We are thrilled to welcome the following amazing speakers to Devopsdays Newy!
David McRaney is an internationally bestselling author, journalist, and lecturer who created the You Are Not So Smart blog, books and podcast. David cut his teeth covering Hurricane Katrina on the Gulf Coast and in the Pine Belt region of the Deep South. Since then, he has been a beat reporter, an editor, a photographer, voiceover artist, television host, digital content manager, and everything in between. His writing work has been featured at The Atlantic, The New York Post, Salon, Brainpickings, Lifehacker, Gawker, Boing Boing, The Huffington Post, and Big Think among many other places. He is married to Amanda McRaney, and they live in Hattiesburg, Mississippi.
More details about David's talk will be announced soon!
Aurynn is the founder of Eiara, a DevOps consultancy based out of Wellington, New Zealand, focussing on helping clients develop technical DevOps capability, and the cultural knowledge to use it. With over a decade as a professional software developer, Aurynn’s expertise ranges from modern cloud deployments to massively parallel supercomputer environments. As the defining voice of the ideas of “contempt culture”, Aurynn is working to change the very nature of how we create new technologies, and the questions that we must answer as we do.
More details about Aurynn's talk will be announced soon!
Anthony Borton is a DevOps Architect on the Microsoft Global Enterprise DevOps customer advisory team. In this role, he helps organisations be more successful with their Agile DevOps transformations. Prior to joining Microsoft, he authored and delivered training around the world on Agile and DevOps. Anthony is passionate about continuous learning and is never scared to experiment so he can learn from both successes and failures.
Microsoft believes DevOps is key to digital transformation. Seven years ago, the company undertook its DevOps journey and now has over 80,000 engineers doing DevOps in the public cloud. In this session I’ll share with you 4 lessons we learnt and the habits we have adopted as a result.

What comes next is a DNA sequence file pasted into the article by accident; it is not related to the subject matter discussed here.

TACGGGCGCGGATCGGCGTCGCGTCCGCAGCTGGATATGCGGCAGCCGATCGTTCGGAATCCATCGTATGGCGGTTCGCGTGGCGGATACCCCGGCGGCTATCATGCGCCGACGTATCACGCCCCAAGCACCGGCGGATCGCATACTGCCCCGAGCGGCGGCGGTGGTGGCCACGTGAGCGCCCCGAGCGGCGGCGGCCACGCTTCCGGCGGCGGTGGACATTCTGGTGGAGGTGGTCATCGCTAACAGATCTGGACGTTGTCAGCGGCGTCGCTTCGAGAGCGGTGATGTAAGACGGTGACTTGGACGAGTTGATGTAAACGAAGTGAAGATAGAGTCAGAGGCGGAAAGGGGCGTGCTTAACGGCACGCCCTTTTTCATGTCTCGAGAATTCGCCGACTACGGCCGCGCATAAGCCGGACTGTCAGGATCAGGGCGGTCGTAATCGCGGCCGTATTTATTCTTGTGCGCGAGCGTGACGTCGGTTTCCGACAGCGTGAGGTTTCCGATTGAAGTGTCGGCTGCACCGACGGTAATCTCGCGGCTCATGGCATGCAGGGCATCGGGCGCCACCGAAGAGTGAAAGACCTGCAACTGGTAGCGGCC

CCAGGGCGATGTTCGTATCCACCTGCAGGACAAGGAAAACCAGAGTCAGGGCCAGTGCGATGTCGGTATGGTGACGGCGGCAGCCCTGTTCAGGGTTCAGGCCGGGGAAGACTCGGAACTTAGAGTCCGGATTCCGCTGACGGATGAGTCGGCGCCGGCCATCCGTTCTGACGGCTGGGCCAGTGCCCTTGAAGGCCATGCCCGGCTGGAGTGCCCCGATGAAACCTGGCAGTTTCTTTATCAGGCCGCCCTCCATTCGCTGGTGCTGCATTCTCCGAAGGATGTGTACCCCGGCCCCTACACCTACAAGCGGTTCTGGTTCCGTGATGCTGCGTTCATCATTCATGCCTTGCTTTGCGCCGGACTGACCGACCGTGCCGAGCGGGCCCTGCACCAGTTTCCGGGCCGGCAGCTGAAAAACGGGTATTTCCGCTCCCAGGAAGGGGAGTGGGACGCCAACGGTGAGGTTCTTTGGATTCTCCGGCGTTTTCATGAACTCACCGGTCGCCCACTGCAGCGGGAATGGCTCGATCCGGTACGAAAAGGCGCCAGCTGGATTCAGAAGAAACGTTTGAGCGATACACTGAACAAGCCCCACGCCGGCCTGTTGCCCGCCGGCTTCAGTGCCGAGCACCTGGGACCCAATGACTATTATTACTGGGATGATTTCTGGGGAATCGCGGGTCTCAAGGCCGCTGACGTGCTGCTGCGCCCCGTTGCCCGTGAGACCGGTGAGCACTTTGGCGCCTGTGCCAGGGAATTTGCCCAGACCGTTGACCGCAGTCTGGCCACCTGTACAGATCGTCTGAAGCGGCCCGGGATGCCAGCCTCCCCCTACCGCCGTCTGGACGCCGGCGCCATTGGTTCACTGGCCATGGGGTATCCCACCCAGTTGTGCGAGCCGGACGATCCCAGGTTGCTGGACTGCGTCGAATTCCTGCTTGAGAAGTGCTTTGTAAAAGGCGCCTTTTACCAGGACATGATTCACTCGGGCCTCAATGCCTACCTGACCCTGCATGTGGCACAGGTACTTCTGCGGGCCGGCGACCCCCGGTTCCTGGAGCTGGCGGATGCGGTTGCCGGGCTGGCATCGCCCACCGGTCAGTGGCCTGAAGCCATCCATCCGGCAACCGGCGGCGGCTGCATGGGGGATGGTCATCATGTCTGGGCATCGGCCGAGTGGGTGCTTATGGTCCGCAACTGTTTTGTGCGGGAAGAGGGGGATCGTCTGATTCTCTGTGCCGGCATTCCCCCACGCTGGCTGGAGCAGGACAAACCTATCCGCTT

Jemimah is a visual designer turned UX designer who is happiest at work when scribbling on a whiteboard, mapping out user research and working with a multi-disciplinary team. Outside of work, happiness looks like a veggie garden, messing about with paints or cooking with freshly sharpened knives. Hailey is a DevOps Engineer who secretly wishes her title was something cooler like 'DevOps Witch' or 'Engineer of Chaos'. She enjoys building tools for developers to make their lives easier, engineering servers that manage themselves, and over-using party parrot emojis in Slack. Shilpa is a developer who enjoys building software products, debugging hard problems and in general turning coffee into code. Other than her work, she loves reading fiction, watching netflix and nature photography.
Chatbots are a hot topic right now but very little published work has been done around the development cycles. Hear about how the team at nib stood up an agile cross functional team and developed a continuous delivery pipeline for their chatbot nibby delivering up to 20 deployments per day.
Geshan is a seasoned software engineer, with more than a decade of software engineering experience. Currently, in Sydney, Australia serving THE ICONIC as senior software engineer. He has a keen interest in REST architecture and microservices. He is actively involved with the developer community in his hometown Kathmandu, Nepal. He occasionally blogs in his free time.
Are you frustrated working with large, legacy and potentially lethal code bases? We were frustrated too, but in 4-5 years of time, we replaced A (front-end) and B (back-office) system with ~150 microservices. This talk reveals that journey and the things we learned along the way.
Rhys Elsmore is a Security Architect at Heroku (or as he likes to put it, an Internet Mall Cop), telecommuting from Newcastle. He also hunts for Bugcrowd, ranking in the Top 100 researchers. When not working, you can find him volunteering with the Rural Fire Service, getting his butt whooped at MMA, telling everyone about Crossfit, and caring for two needy Australian Shepherds.
Ready for an adventure full of security killchains, 0day, data loss, and vulnerabilities? This talk focuses on the base concepts of information security and start-to-finish walkthroughs of critical security vulnerabilities I have found in major corporations - or tl;dr how I hack for fun and profit.